Empathising with refugees through the Save the Children Advert

This is a guest blog post written by John Murray, a reading and spelling trainer who I will be working with on 6th October in Wirral for our joint conference, read more about it here.

Please also take a look at John's website for more ideas and training opportunities - johnmurraycpd.co.uk

With scenes reminiscent of the aftermath of WWII, with refugees desperately fleeing to safer lives in foreign lands, it is hardly surprising that the news in recent weeks and months has featured the plight of those caught up in the Syrian conflict.

This poignant advert, produced by Save the Children, delivers an uncompromising (and perhaps uncomfortable) message, one best suited for KS3 or a mature Upper KS2 class. Its narrative is more complex than first appears, forcing the viewer to reflect upon (and empathise with) those caught up in a situation through no fault of their own. It is a powerful piece that will allow you to discuss events in a sensitive and meaningful way.

The video is filmed in the same format as the one second a day project that Lee has previously blogged about here.

Here is the video -

Here are some questions you may like to consider -

[Opening Scene first 5 seconds]

1. How old is the main character in the opening scene?
2. Who is with her? How do they all feel? Why?
3. What does mum say as the girl blows out the candles?
4. What do you think her wish would be for?

[Family life up to 27 seconds]

5. The following scenes feature snapshots of ordinary family life. Make a list of what is happening in each ‘tableaux’. What picture does it paint of this girl’s family life? Why?

[The disruption begins up to 34 seconds]

6. Hidden amongst these clips are two news reports (TV and radio). What does each report?
“…violent clashes with protest…”
“…live ammunition against…”
Why do you think both are cut off and we don’t hear either fully?
What does dad say to his neighbour in response to watching and hearing these reports? How does he say it? How is he feeling?
What do you think his neighbour has said to provoke this reaction?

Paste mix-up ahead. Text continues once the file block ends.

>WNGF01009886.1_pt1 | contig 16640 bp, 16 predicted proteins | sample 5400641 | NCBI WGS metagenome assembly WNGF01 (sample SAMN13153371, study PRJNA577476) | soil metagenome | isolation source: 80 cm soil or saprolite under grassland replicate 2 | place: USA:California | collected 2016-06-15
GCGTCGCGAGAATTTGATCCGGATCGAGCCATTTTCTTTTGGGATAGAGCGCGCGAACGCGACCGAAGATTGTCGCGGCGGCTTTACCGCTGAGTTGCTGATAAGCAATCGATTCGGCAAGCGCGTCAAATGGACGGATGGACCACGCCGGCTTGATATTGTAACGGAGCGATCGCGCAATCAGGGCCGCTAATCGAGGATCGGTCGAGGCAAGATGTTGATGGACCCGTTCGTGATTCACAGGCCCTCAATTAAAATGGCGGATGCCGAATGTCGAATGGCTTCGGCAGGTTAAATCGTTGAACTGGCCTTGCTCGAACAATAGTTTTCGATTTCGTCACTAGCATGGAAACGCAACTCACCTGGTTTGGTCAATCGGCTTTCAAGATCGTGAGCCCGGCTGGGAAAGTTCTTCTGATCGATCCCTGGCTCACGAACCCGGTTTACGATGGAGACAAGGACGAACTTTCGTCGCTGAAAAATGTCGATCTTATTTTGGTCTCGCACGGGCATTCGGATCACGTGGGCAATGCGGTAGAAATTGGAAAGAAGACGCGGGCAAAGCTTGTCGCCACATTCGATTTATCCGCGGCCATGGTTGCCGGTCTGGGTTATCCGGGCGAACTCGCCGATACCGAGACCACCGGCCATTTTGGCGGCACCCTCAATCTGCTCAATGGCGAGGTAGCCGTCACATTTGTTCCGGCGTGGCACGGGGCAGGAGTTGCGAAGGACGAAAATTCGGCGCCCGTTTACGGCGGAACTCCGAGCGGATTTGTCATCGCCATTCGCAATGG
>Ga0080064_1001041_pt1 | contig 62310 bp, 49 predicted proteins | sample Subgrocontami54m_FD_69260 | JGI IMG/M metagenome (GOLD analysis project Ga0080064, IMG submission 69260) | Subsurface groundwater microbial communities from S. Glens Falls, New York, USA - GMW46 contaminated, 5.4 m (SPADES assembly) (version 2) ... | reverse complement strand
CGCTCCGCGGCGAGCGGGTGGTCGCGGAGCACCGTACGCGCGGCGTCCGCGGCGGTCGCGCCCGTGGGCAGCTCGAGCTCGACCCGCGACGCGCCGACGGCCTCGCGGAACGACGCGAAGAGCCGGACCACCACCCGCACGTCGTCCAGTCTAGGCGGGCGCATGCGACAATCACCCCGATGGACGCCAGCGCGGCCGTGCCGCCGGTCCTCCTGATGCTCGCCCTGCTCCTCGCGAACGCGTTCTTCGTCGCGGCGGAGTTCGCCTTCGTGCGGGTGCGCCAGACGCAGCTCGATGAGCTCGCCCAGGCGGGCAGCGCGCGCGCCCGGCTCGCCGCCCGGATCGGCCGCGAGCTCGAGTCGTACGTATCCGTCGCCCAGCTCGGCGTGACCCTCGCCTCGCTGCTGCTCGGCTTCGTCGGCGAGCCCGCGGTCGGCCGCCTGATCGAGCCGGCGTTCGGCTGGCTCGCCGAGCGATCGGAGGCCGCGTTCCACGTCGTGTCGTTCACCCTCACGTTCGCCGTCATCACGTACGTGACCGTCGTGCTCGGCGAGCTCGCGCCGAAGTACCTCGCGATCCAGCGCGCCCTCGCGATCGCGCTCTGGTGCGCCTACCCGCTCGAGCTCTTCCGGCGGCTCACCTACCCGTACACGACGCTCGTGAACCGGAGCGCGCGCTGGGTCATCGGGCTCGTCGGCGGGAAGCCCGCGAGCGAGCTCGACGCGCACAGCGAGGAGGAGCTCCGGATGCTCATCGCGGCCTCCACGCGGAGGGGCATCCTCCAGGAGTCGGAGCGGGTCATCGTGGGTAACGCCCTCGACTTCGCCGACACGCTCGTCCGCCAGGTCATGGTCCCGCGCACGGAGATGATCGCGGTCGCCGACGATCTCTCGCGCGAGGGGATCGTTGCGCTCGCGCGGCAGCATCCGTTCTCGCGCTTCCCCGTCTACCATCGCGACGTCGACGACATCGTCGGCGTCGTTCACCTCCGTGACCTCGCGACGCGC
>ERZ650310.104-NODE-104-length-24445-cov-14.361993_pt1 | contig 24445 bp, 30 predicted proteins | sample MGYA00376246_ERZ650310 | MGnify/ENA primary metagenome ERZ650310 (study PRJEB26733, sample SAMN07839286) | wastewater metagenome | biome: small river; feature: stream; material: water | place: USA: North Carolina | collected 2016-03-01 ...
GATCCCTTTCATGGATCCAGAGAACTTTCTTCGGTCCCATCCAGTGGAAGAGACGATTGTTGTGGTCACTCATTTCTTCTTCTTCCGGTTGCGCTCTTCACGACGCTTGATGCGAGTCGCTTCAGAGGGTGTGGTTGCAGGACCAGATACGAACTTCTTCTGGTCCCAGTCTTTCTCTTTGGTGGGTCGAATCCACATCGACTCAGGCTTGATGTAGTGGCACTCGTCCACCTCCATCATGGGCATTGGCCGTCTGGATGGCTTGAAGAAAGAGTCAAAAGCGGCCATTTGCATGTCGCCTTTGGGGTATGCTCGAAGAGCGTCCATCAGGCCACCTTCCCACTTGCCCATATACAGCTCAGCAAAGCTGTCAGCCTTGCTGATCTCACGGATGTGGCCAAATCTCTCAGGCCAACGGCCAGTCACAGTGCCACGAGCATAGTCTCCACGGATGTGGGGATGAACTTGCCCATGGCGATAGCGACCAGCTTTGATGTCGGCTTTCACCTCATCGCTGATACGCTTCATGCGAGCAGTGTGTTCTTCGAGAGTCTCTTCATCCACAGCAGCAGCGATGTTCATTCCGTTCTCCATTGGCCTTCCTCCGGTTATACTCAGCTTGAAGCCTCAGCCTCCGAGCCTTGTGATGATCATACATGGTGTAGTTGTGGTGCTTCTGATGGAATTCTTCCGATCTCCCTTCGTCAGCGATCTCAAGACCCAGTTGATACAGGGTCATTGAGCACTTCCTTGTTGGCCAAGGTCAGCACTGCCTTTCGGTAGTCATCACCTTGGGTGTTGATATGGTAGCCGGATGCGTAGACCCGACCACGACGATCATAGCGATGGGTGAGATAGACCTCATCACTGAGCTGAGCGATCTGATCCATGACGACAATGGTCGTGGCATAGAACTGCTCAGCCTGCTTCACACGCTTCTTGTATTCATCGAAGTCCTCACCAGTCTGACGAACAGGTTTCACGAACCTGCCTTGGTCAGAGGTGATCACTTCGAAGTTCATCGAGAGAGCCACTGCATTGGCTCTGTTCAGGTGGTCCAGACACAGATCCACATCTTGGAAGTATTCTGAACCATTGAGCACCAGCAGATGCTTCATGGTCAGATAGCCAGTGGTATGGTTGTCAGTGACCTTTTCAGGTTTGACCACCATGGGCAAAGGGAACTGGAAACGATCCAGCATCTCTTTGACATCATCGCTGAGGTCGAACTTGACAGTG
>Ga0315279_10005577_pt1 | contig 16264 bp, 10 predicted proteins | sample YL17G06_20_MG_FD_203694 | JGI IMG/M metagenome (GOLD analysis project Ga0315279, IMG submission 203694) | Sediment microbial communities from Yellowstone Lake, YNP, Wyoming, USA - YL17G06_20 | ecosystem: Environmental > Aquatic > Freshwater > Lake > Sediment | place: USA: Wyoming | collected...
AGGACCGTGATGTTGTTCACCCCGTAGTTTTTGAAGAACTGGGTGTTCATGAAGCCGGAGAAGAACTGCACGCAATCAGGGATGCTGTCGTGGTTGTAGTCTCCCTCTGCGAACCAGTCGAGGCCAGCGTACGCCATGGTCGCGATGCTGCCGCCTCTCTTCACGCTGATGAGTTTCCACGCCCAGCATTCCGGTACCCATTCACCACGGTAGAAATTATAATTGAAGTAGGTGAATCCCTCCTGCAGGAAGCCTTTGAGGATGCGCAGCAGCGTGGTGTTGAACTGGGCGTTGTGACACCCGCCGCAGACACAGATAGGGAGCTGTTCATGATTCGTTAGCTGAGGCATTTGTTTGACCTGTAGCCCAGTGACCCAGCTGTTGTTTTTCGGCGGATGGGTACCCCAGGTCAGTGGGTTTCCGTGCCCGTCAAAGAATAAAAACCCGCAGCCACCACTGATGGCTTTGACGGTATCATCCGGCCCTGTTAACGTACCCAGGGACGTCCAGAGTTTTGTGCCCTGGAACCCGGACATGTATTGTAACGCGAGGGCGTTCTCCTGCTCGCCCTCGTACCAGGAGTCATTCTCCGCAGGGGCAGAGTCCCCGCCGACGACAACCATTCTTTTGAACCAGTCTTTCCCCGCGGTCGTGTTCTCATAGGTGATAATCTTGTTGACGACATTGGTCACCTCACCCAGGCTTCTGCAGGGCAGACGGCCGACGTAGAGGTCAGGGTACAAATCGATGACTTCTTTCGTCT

Why do you think the girl looks down while this is happening?
7. At the end of this scene dad is reading a newspaper. What is its headline?
“Government Declares Martial Law”
What does this mean?
Why do you think we have been given three different types of news reporting?

[The fighting gets closer up to 35 seconds] 

8. What two sounds does the girl hear as she goes to school?
9. What does this tell you about how close the fighting is getting?
10. What do you notice her neighbours doing? Why do you think they are doing this?
11. What is dad unpacking in the kitchen? Why is it tinned and not fresh?
12. We hear another news report. What is being reported?
“…air strikes on rebel positions…”
13. How is this contrasted with the picture the girl holds up to show her dad?
14. What is it a picture of? Is this symbolic in any way? What does it tell us about the girl?
15. Why do you think dad pulls it down rather than look at it?
16. Mum and dad are having a conversation in the background. What does dad say?
“We are going to stay.”
17. What do you think mum has said beforehand? Why would she have said this? Why would dad want to stay in such a situation? What would you do at this point?

[The basement up to 42 seconds]

18. When the lights flicker, what do you think happens next?
19. Where does the family run to? Why would they go here and not flee the house?
20. Why do you think the girl says “What’s happening?” What does this tell us about her understanding of the situation?
21. Why is this scene so dark? Why are candles being used?
22. Why do you think the girl drinks bottled water rather than from the tap? What happens when mum tries to refill the water bottle from the sink? What does this tell us?
23. Is it significant that the medicine bottle empties during this scene? Why?

[The family flees up to 1:05]

24. What clothes is the girl wearing throughout this part of her journey? Why do you think she does not change them?